Troy muttered under his breath as Dave made the Bum several more offers he couldn’t refuse, including a 1944 rhum agricole from J. Bally (surprisingly full-bodied for a Martinique rum, with a lovely oak endnote); a vintage Lemon Hart 151 Demerara (bolder than the current incarnation, with a voluptuous midpalate of burnt muscovado sugar); and a Lightbourn’s from Barbados (with an astounding array of accents, including chartreuse, anise, white pepper and vanilla; again, no extant Barbadian brand compares).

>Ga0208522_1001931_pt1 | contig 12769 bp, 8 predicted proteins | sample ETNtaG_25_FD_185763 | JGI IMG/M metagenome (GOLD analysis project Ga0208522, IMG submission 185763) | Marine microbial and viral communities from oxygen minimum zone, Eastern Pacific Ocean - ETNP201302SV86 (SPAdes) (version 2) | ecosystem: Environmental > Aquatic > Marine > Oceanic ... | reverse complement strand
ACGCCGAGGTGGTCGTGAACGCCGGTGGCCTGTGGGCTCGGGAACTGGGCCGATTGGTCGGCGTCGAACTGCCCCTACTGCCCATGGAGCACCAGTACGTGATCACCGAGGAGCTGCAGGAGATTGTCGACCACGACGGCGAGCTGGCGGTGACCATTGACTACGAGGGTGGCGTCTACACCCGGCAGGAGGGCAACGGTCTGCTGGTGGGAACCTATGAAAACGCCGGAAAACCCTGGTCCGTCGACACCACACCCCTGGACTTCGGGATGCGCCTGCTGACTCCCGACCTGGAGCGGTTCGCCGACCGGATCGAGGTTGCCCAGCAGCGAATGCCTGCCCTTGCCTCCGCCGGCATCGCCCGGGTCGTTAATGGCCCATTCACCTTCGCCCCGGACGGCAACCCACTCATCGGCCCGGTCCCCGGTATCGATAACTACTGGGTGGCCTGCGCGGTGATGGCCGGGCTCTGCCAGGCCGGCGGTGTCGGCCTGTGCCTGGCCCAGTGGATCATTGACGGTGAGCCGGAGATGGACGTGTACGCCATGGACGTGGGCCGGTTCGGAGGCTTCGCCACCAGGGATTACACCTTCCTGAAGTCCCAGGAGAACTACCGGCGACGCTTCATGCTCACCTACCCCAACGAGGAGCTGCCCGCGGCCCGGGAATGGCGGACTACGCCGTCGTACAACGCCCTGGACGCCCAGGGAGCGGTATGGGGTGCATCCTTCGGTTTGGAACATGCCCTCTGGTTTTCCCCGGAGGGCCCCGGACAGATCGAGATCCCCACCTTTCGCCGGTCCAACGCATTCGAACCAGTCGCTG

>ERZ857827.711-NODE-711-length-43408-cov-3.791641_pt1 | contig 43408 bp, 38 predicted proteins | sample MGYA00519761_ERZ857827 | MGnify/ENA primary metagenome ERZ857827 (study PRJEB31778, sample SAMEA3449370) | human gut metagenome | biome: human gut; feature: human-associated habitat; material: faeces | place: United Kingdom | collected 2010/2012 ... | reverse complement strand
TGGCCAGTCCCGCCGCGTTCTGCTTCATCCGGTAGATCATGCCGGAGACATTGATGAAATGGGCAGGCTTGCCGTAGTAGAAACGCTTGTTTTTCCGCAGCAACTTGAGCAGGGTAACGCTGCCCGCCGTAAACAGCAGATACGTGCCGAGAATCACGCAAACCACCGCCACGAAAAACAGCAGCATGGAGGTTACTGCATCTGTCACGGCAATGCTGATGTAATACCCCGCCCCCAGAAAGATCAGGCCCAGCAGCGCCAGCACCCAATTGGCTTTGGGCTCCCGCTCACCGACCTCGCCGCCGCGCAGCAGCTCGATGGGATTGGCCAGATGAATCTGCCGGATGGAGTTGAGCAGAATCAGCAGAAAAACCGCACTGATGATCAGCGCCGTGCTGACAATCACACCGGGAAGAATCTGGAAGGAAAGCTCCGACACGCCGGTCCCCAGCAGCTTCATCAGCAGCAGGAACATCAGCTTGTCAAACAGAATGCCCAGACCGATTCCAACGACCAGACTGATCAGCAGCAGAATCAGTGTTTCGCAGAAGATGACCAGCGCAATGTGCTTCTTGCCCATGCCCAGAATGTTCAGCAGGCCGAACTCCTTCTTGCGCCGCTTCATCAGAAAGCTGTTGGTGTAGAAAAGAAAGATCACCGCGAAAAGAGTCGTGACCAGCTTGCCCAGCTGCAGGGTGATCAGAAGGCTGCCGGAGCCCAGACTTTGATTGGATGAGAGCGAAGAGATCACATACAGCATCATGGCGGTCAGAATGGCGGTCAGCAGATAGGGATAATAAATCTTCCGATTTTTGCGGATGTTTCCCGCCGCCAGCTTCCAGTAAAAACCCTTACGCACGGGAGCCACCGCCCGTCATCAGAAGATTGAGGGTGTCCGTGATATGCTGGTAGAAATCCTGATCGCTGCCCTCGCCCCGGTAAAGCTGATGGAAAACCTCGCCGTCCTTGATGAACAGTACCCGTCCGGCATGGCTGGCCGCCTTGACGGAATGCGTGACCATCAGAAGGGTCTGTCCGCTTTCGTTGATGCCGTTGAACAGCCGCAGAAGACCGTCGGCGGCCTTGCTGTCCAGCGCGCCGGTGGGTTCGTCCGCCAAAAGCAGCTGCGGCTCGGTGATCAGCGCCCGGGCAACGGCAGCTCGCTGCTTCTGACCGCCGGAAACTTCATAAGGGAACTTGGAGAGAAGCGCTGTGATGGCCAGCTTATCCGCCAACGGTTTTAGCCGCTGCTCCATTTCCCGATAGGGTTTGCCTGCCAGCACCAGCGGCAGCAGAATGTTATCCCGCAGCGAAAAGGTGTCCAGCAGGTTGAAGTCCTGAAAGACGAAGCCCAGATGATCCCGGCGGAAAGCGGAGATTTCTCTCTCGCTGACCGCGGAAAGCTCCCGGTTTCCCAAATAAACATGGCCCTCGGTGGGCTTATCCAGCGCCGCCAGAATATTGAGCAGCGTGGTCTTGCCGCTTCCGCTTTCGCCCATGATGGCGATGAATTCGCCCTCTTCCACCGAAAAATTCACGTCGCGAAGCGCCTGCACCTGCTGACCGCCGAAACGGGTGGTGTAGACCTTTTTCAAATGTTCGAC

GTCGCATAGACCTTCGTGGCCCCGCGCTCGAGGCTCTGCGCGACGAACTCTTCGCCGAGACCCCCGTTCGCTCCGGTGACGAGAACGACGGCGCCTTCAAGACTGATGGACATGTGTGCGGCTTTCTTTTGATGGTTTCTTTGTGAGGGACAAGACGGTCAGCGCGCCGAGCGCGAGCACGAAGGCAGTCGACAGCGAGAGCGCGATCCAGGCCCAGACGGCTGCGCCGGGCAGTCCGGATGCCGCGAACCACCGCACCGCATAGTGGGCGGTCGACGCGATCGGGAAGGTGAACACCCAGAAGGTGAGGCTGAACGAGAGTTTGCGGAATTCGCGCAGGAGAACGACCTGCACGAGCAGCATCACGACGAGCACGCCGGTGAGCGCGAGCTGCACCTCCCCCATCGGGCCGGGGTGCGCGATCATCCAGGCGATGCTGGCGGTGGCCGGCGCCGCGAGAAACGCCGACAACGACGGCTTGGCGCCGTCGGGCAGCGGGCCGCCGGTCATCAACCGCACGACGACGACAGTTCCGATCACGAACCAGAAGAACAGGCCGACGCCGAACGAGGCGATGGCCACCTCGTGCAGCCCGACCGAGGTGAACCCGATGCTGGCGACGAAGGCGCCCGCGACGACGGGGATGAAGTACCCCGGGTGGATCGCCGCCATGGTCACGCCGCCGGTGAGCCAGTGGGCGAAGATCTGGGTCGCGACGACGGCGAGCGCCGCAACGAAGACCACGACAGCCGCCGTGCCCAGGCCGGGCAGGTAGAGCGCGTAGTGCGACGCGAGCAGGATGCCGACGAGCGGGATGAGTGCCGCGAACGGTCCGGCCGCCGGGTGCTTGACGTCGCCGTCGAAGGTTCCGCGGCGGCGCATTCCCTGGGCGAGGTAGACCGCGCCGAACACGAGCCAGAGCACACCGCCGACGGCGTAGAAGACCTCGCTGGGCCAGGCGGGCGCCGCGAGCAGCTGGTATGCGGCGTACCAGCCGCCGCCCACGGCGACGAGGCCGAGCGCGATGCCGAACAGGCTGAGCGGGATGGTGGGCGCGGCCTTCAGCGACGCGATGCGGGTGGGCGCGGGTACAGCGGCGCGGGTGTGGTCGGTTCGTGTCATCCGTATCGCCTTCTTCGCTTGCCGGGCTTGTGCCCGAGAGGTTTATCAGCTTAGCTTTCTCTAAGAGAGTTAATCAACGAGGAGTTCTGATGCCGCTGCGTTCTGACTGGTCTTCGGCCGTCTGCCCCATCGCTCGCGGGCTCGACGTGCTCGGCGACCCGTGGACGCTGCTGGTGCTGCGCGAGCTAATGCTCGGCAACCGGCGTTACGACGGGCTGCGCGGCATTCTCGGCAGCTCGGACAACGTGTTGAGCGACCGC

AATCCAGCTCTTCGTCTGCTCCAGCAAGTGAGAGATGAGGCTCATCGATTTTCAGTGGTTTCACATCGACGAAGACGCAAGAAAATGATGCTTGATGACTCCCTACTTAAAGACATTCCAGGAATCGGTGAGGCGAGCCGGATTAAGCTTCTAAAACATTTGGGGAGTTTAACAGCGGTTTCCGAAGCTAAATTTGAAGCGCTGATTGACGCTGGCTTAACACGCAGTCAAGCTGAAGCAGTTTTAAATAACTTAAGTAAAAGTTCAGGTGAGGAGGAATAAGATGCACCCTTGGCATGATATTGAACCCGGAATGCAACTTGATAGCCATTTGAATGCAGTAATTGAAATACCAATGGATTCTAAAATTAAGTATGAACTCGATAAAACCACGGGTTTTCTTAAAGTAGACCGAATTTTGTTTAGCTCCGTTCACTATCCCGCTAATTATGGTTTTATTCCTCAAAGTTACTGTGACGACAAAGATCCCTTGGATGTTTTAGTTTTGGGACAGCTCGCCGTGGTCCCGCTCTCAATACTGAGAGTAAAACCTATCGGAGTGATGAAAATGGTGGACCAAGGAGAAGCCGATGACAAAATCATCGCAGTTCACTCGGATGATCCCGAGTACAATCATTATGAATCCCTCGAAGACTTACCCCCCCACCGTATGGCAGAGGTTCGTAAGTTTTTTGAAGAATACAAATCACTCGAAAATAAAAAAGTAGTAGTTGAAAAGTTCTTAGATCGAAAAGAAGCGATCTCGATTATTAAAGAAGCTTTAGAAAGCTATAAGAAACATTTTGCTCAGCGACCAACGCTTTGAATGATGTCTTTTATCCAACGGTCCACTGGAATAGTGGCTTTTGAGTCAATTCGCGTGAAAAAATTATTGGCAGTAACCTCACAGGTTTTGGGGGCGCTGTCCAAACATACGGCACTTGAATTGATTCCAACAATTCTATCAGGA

Dave continued egging on the Bum, who needed little egging (Truus “Trader Dutch” DeGroot captured our increasingly unhinged enthusiasm in a slide show you can see by clicking here).  Just when the prize pickings started getting slim, we spotted the find of the evening:  half-hidden on the far right of the shelf, there sat a dusty bottle from Sloppy Joe’s fabled Havana bar.  Jose “Sloppy Joe” Abeal sold rum to his customers under his own label; this particular label said “Sloppy Joe’s 40-Year-Old Rum, bottled in 1950.”  Which means that it was first put in a cask in 1910.  Like the Siegert’s, this bottle had also been previously opened — a long time ago, judging by the sludge that dribbled out, which looked like cigarette ash and waterlogged paper.  The Bum drank it anyway.  It tasted like cigarette ash and waterlogged paper.  Clearly the gods had decided that we’d had enough for one night.  Troy finally cracked a smile as we made our exit, returning the temple to its long-suffering priest.